QUINTIN LA KE
Heavy industry contrasts strikingly with humanity as the roving photographer heads towards Liverpool
The roving photographer comes across jokers and heavy industry up North
Properly in the North now, folks I pass on the path greet my “hello” with a “how do”.
I leave Chester by following the canal path, past a cascade of locks and Roman walls leading to the Wirral Peninsula. Neston feels bereft, having a quayside but no sea: it’s been silted up and replaced by a salt marsh.
The raw humanity of New Brighton, immortalised in Martin Parr’s The Last
Resort, is nowhere to be seen. On the beach sits a cluster of obedient school kids with lanyarded teachers hovering over them. The concrete is smooth and extensive, and a large Morrisons dominates the promenade.
I can see the Liver birds across the Mersey – what a thrill to see Liverpool so close! Pedestrians can’t take the tunnels (although drunk revellers try getting home by that hazardous route regularly), so it’s two more days through heavy industry to get to Liverpool via Runcorn.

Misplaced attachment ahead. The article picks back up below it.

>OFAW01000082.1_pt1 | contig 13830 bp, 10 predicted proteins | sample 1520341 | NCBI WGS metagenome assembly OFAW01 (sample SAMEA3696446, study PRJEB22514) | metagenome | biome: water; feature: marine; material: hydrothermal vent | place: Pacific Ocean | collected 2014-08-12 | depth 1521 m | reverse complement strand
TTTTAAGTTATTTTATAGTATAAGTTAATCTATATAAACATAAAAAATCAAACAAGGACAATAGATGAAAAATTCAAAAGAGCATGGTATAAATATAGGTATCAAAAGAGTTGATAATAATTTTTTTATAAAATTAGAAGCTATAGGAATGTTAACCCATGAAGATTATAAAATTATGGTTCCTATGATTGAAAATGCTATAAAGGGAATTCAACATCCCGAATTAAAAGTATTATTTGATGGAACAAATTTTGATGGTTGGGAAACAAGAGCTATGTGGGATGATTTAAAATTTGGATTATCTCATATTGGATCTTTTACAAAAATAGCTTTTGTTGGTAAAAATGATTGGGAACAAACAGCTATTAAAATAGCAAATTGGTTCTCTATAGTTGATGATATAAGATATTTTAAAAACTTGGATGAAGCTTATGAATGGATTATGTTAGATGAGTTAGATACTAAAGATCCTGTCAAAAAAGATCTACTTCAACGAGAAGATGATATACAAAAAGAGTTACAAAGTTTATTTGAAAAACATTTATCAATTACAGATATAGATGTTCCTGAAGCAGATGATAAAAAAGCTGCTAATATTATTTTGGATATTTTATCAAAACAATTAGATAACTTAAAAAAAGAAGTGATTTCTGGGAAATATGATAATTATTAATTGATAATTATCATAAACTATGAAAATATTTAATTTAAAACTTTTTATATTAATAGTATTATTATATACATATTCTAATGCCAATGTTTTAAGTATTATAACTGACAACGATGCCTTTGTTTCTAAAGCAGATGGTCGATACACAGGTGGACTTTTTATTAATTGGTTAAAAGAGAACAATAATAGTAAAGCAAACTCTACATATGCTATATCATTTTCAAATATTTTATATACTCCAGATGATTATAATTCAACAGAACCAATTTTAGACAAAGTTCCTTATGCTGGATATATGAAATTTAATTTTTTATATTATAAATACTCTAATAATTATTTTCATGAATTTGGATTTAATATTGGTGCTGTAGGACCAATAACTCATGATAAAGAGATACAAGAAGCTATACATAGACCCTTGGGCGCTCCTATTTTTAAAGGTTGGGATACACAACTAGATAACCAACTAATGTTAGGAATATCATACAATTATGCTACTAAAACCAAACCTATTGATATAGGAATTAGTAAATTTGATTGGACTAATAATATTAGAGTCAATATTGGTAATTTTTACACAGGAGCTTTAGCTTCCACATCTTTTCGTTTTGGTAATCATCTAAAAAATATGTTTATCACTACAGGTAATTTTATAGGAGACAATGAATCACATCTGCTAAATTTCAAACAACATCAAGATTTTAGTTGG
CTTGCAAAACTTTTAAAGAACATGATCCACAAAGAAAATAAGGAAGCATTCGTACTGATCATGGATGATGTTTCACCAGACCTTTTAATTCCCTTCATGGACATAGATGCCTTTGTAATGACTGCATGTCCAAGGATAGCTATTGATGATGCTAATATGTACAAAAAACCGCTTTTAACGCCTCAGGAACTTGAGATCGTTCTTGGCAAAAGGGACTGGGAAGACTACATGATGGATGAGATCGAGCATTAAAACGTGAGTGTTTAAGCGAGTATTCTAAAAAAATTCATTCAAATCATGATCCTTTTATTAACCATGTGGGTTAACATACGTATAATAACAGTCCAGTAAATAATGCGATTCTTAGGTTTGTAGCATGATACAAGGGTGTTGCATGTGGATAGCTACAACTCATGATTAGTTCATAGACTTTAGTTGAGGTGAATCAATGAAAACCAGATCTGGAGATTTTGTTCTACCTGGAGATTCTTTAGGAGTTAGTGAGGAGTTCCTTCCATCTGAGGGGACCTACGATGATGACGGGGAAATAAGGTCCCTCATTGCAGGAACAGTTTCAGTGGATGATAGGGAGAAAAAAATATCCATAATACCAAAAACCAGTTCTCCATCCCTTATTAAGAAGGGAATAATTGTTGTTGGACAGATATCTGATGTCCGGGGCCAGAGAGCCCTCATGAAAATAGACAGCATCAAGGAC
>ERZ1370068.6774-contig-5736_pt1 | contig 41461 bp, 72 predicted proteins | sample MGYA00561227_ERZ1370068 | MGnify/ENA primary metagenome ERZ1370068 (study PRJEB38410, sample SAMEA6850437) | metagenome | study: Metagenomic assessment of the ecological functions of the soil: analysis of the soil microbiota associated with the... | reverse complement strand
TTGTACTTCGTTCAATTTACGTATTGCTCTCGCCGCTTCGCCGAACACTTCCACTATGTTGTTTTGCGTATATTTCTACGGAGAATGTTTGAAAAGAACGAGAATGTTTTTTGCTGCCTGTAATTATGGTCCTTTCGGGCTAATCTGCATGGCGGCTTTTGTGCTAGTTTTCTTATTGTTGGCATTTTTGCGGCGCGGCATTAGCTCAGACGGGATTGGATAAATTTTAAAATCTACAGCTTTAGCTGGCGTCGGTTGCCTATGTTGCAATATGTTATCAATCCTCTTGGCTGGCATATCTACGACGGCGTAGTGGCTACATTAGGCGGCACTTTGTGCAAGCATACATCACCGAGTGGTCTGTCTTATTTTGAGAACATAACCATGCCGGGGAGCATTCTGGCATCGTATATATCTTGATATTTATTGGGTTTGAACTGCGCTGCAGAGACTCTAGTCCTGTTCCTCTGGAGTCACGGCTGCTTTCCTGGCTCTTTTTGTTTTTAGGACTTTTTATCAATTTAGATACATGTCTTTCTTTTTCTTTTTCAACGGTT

I’m enjoying overhearing ebullient Scouse wisecracks. In the space of a few minutes I hear: “Yer such a lazy bastard,” “Get yer finger out of yer ass,” and “Social media is shite,” all delivered with grins. I have more random and enjoyable conversations with strangers than anywhere else on this journey.
Further south along the Mersey from Birkenhead, a city of chimneys emerge as oil refineries merge with chemical works, which in turn blend into power stations. Pedestrians are not welcome here, and a map doesn’t help much: I reach many dead ends manned by security guards and am forced to walk on the verge of main roads to make any progress.
At early morning in an Ellesmere Port corner shop, a girl in a Superman dressing gown and fluffy slippers tells me she’s “never been so tired in my life, mate – turned 19 last night”. Somewhat wearily, I move into the landscape of chain link fences and chimneys, where the air has an acrid smell and milky blue water fills the ditches. Approaching Ellesmere Oil refinery signs inform me: ‘No photography. No stopping. No sat nav.’ CCTV cameras twitch at regular intervals, but I walk on.
My eyes water as I pass downwind of the nitric acid and ammonia plant at the Ince fertiliser works. Emissions and steam swirl around, hiding and revealing chimneys and structures I enjoy photographing. The chemical smell blends into the stench of a vast landfill. I’m grateful for a lapwing’s bobbing, squeaking flight, which seems miraculous amongst the pylons.
No photography, no stopping: the industry south of the Mersey isn’t a welcoming place for the photographer.